The next stop on the tour is Hyundai’s welding plant, which utilizes 280 robots to join components from the stamping plant to form the car’s unibody, doors, trunk and hood. Hyundai team members are used to install hinges, doors, trunks and hoods, and to inspect the welds prior to painting. Once the body in white is assembled, it’s sent via an overhead conveyor to the paint shop, where the nine hour paint process begins.

General Assembly


Hyundai builds both the Sonata and the new Elantra at HMMA, and the two cars are built simultaneously on a single assemble line. Here you see a painted Elantra, minus the doors, hood and trunk (removed for assembly) that’s just had sound deadening foam and a wiring harness installed.


The blue protective foam indicates that this is a Sonata, which has also just received sound reducing and a wiring harness.


Robots are used throughout the Montgomery plant for any task involving heavy lifting. Here, partially assembled cars have just had the dash assembly fitted by a robot, and are awaiting a team member to bolt them in place.


Throughout the assembly process, platforms can be raised or lowered by workers to provide better ergonomics and reduce strain-related injuries. Here we see unibodies being joined to engine and suspension components.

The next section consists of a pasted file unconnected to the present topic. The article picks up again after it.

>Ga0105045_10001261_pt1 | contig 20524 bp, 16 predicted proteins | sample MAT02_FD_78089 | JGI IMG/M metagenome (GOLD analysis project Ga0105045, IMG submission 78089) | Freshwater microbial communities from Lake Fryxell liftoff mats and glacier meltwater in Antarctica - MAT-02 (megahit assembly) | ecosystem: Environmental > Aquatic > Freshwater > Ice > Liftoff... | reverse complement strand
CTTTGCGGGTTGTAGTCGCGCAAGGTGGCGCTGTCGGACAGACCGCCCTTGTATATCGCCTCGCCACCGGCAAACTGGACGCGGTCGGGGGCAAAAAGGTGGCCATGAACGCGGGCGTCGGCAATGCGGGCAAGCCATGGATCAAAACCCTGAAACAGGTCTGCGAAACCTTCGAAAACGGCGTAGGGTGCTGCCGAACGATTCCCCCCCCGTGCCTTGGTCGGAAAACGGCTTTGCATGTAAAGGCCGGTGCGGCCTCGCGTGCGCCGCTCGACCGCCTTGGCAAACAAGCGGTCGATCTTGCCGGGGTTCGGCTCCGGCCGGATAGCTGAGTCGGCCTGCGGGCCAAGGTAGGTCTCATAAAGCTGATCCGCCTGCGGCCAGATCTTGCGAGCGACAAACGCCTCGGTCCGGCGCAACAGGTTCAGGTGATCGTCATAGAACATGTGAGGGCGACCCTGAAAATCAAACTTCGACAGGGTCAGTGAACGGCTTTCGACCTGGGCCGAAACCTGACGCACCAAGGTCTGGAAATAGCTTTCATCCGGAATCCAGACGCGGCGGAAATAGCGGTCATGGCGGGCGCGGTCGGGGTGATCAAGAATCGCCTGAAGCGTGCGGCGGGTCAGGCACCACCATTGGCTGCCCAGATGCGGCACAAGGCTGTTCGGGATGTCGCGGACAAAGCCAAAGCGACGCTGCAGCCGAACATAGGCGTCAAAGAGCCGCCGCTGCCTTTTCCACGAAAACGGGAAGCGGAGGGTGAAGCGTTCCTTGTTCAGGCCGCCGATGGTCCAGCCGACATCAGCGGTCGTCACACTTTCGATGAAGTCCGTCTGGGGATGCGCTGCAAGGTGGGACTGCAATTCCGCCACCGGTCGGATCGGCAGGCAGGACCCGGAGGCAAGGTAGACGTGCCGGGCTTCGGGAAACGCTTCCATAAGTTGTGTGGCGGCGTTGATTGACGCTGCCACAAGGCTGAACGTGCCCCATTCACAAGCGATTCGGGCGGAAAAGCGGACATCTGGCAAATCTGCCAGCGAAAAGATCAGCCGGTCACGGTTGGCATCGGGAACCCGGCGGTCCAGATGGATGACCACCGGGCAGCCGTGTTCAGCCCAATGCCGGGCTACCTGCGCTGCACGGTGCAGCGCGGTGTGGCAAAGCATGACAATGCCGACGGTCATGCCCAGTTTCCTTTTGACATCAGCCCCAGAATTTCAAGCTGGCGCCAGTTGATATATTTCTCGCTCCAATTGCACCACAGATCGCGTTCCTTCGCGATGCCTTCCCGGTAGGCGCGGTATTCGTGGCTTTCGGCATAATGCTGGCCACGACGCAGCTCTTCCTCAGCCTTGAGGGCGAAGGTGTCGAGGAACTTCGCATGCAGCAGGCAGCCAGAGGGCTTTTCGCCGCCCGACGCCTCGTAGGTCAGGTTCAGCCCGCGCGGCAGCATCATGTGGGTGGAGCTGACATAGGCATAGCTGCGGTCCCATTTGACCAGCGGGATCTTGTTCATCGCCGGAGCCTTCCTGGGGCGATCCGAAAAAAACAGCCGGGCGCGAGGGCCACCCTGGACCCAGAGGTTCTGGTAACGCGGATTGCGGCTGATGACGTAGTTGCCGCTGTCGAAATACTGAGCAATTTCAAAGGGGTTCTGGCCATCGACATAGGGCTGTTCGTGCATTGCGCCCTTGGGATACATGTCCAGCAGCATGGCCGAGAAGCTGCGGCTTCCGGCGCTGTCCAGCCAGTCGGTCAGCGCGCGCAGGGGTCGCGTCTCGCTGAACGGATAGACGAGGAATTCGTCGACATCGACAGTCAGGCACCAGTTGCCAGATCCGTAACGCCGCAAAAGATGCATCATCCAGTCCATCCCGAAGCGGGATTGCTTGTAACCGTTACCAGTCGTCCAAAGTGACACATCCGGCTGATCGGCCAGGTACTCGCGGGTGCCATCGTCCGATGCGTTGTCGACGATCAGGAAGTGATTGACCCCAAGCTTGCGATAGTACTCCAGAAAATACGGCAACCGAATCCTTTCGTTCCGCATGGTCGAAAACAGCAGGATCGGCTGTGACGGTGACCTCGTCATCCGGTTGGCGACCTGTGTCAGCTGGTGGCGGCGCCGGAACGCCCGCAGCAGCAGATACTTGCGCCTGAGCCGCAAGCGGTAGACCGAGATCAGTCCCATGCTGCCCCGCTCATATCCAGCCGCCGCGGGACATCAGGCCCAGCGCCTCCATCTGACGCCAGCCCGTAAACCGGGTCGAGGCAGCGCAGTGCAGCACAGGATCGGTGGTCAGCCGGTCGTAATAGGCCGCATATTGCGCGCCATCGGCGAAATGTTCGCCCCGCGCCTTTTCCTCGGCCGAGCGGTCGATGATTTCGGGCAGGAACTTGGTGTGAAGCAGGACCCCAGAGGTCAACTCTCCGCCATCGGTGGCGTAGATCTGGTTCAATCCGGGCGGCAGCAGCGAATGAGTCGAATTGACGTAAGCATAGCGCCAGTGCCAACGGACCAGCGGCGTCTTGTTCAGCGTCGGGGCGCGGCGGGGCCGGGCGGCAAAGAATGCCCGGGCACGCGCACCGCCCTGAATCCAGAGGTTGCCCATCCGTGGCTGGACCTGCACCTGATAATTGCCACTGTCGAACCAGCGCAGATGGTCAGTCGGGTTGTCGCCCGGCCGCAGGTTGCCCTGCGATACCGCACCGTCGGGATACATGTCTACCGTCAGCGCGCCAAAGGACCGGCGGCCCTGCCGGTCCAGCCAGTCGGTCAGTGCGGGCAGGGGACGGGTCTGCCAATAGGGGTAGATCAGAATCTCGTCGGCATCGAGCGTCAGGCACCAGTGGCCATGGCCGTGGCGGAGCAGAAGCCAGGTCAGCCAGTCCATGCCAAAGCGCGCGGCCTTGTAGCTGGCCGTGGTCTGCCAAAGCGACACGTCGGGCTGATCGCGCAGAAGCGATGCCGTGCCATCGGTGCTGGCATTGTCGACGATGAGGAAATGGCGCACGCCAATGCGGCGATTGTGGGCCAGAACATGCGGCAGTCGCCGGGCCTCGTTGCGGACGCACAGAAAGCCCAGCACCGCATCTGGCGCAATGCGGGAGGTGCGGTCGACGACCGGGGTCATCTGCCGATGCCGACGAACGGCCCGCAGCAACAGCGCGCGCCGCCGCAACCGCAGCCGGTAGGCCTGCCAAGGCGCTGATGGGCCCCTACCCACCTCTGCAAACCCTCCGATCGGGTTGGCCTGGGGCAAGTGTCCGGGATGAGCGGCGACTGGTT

After team members install the rear seats, the cars travel to the next assembly station on the line.


Wheels are installed by hand, then a machine is used to simultaneously torque all five lug nuts to the correct value. If only I had one of those in my garage…


Nearing final assembly, just prior to the installation of the doors.


Assembly complete, a team member checks the function of various components such as lights and horn, before driving over rumble strips to check for rattles. The next stop is Hyundai’s test track, where each and every car built is driven approximately 2.3 miles, over various road surfaces, to ensure that the vehicle has zero defects prior to preparation for shipment.

Engine Assembly


The last stop on Hyundai’s plant tour is the engine assembly building. HMMA build the normally aspirated 2.4 liter four used in the new Sonata, the 2.0 liter turbo used in the Sonata Turbo and is ramping up to build the 1.8 liter four for the new Elantra. Here you see racks of cast engine blocks (probably 2.4 liter variants) awaiting assembly.


Engines awaiting main bearings and crankshafts.


A big box o’ crankshafts, awaiting transit to the production area.


Turbo assemblies, awaiting their marriage to a 2.0 liter engine. I suggested that Hyundai use the 274 horsepower turbo motor from the Sonata to build an Elantra R Spec, but they said, “show us the demand”. How about it – does a 274 horsepower Elantra R Spec with a six speed manual sound interesting to you?


An engine on the line, awaiting final assembly. Note the use of a timing chain, not a timing belt.